PARIS (Reuters) - Wimbledon's decision to ban Russian and Belarusian players from this year's tournament following the invasion of Ukraine was wrong and lacked respect, world number one Novak Djokovic said on Monday.
The All England Lawn Tennis Club (AELTC) took the decision following Russia's invasion in February, which Moscow calls a 'special military operation'. Belarus has been a key staging area for the invasion.
As a result, Wimbledon was stripped of its ranking points by the ATP and WTA Tours over its decision to exclude players from the two countries.
Rankings determine a player's ability to enter tennis events and receive seedings.
"On a personal level of course, without getting a chance to play and defend my 4,000 points from Australia and Wimbledon, I will drop them this year," said Djokovic.
"On a personal, individual level I am very negatively affected by that," said the Serb following his first round win at the French Open.
Djokovic, who missed this year's Australian Open due to his lack of a COVID-19 vaccination and subsequent deportation, said the ATP's and WTA's response to the Wimbledon decision was a reaction to a mistake.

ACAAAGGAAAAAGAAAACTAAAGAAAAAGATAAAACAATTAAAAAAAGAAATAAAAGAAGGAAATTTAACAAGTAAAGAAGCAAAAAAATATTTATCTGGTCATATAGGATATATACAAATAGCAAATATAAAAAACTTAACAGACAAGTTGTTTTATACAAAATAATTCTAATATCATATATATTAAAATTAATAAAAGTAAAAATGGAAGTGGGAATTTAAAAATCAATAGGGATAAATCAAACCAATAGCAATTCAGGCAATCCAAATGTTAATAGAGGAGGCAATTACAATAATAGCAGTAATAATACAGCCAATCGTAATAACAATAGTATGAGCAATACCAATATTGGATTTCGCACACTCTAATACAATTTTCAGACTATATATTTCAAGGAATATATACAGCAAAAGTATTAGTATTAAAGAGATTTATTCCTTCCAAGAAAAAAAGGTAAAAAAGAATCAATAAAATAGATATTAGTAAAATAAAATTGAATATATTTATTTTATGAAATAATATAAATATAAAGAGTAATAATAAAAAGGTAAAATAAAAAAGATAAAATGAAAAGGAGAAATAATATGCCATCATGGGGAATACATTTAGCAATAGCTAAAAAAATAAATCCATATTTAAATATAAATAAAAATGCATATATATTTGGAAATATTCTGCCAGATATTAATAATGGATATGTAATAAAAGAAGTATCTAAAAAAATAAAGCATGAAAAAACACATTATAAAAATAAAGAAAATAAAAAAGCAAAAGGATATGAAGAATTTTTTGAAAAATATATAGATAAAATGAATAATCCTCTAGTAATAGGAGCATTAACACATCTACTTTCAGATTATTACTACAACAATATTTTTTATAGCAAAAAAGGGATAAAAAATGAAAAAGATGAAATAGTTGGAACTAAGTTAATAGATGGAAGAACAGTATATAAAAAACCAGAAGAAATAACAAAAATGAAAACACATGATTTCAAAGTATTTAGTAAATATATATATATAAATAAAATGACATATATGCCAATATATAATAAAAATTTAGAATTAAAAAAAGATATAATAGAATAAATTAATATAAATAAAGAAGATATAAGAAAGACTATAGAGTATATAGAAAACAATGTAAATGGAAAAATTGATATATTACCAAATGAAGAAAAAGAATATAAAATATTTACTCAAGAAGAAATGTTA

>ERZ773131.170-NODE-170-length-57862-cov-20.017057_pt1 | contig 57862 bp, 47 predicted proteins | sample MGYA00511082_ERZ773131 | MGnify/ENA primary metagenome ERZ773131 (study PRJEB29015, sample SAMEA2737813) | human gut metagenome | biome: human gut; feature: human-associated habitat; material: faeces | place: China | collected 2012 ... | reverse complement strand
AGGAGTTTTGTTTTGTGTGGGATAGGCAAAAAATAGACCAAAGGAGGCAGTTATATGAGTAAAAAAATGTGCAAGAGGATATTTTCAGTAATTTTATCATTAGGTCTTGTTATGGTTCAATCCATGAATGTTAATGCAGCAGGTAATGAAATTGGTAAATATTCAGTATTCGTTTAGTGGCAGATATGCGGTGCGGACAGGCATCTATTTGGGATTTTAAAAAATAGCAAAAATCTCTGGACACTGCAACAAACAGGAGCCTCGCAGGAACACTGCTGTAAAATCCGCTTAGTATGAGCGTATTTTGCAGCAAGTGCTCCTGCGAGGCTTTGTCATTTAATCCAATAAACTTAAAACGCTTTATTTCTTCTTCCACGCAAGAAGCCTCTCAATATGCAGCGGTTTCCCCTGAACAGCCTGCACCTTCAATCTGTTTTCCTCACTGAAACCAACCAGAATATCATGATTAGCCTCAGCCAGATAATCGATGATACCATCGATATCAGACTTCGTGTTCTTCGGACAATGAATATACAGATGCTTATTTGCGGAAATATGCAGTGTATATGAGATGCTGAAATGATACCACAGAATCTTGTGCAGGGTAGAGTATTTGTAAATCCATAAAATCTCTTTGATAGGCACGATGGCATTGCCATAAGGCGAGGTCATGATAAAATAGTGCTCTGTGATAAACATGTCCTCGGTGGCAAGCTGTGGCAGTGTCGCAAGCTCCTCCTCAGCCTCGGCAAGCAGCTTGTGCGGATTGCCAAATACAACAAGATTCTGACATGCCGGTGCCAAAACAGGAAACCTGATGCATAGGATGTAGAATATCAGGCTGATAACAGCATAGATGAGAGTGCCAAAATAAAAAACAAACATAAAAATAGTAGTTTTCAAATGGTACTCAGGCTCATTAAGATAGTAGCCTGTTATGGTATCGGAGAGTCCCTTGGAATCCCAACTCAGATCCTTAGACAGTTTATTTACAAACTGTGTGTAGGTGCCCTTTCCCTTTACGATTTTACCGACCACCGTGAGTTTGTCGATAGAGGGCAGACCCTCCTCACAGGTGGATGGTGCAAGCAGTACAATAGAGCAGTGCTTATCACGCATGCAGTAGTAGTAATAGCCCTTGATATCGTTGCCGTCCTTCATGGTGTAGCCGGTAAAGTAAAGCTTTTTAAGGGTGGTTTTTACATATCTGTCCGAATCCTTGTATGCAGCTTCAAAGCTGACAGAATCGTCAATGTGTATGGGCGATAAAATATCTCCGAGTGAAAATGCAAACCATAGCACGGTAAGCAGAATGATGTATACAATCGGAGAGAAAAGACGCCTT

"Collectively I am glad that players got together and showed to the Grand Slam that when there is a mistake happening we have to show there will be some consequences," he said.
"I think it (Wimbledon's ban) was a wrong decision. I don't support that at all. But at these times it is a sensitive subject and whatever you decide will create a lot of conflict."
"There was never unfortunately a strong communication coming from Wimbledon. That's why I think it's wrong."
Tennis governing bodies have themselves banned Russia and Belarus from international team competitions but have allowed players from the two countries to compete as neutrals.
The Wimbledon move has been condemned by the tennis governing bodies as discriminatory.
"It's a very unique and weird situation but a Grand Slam is a Grand Slam," Djokovic said, adding he was planning to play at the tournament.
"Wimbledon has always been my dream since I was a kid. I don't look at it through the lens of points or prize money but there has to be some standards with some mutual respect," he said.
"This is one of these kinds of decisions where there will always be someone who will suffer more. It is a lose-lose situation."
(Reporting by Karolos Grohmann; Editing by Ken Ferris)